Honda Falls Short

For the last three years I have tried in vain to sell my Honda snow blower at our yearly neighborhood garage sale. I did all but say take it away free. No one is interested in a snow blower in July. As luck would have it, I had to use the damn thing each year. This week was a great workout for me and the machine. During moments of an intense use of expletives during the job, I decided to write a little story about Mr. Honda and his machine.

I inherited the machine from my son when he moved to Texas. Up to that time I used a fairly reliable Toro machine. When the Honda became available I jumped at the chance to own it. By then the machine was clearly four or five years old, but it was a Honda, who can argue that it wasn’t the smart thing to do.

I have owned the thing since Mike left which is now ten years, add to that the five years he owned it and the machine has a few hours on it. Some years it stays idle because the snow is easier to shovel than to blow. This machine is bigger, wider, heavier, and has more horsepower than the Toro. Because it is heavier it is harder to handle. The engine is superb, starting on one or two pulls at the most. I have had to use the electric start feature only a few times over the years mostly because I left the gas in the tank over the summer and it gunked up the spark plug. Otherwise the engine is fine, it runs like a champ, and has power to spare. So why am I writing an article about what I don’t like about it. Because as a snow thrower it stinks for several reasons:

1.) The throat of the spout plugs easily because of the shitty transition between the impeller and the exhaust chute. When it plugs and is no longer throwing the snow, I am pushing it in front of the impeller. Pushing a huge wad of snow is a workout I can do with out, and would rather push that same wad with a simple shovel thus saving the world from global warming by reducing my carbon footprint. To clear the plug I must bounce the machine by moving the handle up and down vigorously thus further causing the frame to bend and the scraper to wear.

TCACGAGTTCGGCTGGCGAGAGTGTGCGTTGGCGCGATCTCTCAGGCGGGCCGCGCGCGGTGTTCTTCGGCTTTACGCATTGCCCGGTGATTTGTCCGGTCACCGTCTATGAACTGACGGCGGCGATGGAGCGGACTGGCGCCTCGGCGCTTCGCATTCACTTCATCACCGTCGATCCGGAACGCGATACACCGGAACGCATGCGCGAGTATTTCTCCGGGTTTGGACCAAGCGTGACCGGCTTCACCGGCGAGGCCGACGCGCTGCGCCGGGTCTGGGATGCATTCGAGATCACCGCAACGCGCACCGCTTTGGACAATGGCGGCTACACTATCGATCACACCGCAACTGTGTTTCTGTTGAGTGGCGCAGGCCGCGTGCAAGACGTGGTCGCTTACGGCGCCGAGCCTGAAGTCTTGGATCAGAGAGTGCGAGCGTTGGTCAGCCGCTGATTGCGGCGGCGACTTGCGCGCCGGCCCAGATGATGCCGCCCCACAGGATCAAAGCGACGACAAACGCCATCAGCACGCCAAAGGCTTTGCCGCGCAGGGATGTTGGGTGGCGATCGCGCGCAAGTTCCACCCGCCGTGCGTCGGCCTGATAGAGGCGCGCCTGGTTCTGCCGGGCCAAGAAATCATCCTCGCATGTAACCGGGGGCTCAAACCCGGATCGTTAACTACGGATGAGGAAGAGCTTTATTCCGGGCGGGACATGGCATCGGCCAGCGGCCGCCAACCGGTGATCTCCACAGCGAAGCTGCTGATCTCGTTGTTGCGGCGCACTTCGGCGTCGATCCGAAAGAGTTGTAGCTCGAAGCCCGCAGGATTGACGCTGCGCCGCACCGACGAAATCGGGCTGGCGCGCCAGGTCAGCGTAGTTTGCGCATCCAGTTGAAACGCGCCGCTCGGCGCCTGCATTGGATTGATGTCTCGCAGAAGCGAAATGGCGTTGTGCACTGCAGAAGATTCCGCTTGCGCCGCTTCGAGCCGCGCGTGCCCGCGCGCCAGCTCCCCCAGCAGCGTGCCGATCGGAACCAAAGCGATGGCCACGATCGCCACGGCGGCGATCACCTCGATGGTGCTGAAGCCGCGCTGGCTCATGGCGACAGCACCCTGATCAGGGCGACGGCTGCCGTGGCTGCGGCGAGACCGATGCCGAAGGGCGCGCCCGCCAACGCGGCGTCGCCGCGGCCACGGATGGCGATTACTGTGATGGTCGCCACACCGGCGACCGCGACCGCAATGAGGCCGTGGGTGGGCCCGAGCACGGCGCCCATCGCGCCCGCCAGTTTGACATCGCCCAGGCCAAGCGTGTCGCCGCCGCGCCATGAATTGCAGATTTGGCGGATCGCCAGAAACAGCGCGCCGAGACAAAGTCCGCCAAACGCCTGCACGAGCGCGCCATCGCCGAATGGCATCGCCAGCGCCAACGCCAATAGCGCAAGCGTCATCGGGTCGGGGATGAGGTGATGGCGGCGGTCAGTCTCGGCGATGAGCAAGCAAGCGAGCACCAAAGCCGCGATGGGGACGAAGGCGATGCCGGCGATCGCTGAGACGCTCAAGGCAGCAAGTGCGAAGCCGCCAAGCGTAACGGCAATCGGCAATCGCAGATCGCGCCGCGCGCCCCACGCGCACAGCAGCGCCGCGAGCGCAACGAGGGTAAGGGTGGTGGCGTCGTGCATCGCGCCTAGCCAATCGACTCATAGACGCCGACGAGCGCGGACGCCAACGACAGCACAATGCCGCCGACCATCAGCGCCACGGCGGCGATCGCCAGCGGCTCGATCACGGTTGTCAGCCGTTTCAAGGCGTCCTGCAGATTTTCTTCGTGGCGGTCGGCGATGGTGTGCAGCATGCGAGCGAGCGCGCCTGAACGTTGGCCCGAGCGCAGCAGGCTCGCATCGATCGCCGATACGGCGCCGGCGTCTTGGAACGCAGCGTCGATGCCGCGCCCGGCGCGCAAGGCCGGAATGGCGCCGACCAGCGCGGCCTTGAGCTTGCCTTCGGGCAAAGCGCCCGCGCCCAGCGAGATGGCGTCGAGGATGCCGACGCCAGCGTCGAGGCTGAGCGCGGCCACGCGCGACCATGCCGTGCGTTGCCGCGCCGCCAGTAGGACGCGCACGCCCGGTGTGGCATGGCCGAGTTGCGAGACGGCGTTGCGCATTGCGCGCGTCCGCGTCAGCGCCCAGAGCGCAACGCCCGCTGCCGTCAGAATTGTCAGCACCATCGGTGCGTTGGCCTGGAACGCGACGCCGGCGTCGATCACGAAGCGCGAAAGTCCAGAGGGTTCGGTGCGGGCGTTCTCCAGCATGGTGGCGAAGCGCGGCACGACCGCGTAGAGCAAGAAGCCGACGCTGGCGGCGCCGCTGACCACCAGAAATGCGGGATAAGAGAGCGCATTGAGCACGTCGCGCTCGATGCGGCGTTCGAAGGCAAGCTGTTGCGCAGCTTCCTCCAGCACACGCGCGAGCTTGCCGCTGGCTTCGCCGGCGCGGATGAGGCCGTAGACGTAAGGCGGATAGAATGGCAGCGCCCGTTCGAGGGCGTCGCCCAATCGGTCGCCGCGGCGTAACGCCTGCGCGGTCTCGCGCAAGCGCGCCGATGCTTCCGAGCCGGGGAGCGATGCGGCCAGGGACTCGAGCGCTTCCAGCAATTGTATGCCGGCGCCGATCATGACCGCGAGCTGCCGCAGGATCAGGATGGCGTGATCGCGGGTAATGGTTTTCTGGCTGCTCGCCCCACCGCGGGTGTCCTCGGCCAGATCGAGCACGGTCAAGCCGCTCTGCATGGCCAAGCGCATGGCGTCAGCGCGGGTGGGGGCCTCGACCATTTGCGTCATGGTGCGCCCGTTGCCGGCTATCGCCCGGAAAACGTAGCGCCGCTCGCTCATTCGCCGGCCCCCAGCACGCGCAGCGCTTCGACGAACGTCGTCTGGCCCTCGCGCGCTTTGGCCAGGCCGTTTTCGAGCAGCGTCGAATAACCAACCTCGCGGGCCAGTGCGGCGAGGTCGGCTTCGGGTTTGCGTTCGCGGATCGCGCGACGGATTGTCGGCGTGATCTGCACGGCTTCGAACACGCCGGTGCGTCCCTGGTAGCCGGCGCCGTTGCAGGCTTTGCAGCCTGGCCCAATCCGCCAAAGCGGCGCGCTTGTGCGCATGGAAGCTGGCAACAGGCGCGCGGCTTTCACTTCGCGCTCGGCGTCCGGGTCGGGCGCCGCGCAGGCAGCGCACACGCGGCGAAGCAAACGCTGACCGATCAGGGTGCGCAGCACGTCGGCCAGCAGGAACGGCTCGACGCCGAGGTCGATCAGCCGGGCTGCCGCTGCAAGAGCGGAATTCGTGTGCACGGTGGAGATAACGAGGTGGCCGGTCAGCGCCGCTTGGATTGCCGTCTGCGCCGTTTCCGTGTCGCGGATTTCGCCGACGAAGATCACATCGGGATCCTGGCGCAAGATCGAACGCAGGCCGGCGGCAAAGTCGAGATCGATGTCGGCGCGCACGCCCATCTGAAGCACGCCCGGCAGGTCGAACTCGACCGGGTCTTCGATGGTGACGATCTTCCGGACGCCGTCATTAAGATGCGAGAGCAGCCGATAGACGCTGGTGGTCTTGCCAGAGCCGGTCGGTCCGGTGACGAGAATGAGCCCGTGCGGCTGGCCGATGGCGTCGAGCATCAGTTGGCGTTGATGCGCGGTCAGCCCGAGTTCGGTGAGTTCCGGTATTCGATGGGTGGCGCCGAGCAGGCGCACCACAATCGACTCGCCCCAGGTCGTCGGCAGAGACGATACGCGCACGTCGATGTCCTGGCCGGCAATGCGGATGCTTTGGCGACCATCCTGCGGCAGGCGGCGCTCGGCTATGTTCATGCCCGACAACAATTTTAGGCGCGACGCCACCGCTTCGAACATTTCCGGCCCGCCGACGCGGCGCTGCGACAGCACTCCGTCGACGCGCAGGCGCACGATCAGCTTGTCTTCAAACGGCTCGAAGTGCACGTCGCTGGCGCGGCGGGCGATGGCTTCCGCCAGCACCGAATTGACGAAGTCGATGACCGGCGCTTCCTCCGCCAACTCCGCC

2. The frame supporting the impeller is flimsy and has twisted out of place from repeated impacts against frozen water to clear snow. The twisted frame has caused the plastic scraper that meets the concrete to wear prematurely thus causing two problems:

A.) The machine is harder than hell to push because the scraper is mis-aligned and dragging hard against the pavement. One should not have to “push” a snow blower, it should propel itself.

B.) That mis-alignment causes the scraper to wear unevenly, and in short time the steel frame has worn away on one side. Steel on concrete causes it to be harder to push. Over the years the worn edge holding the scraper has also worn down to the point where I can’t replace the plastic scraper anymore.

This all sounds too complicated even to me to be worth writing so many words about when shitty design is just as good way to describe the situation.

Honda would have been much better served by saving it’s fine engine for use in a scooter or some other vehicle rather than in this shit pile of steel and plastic it calls a snow blower. The problem is that at this stage in life I don’t want to waste my fixed income on a new snow blower, and it make sense to keep it. I am asking that the damn thing be parked along side my casket with a sign saying “free.” If no one takes it then I ask that it be dumped on top of my casket before they pile the dirt on.

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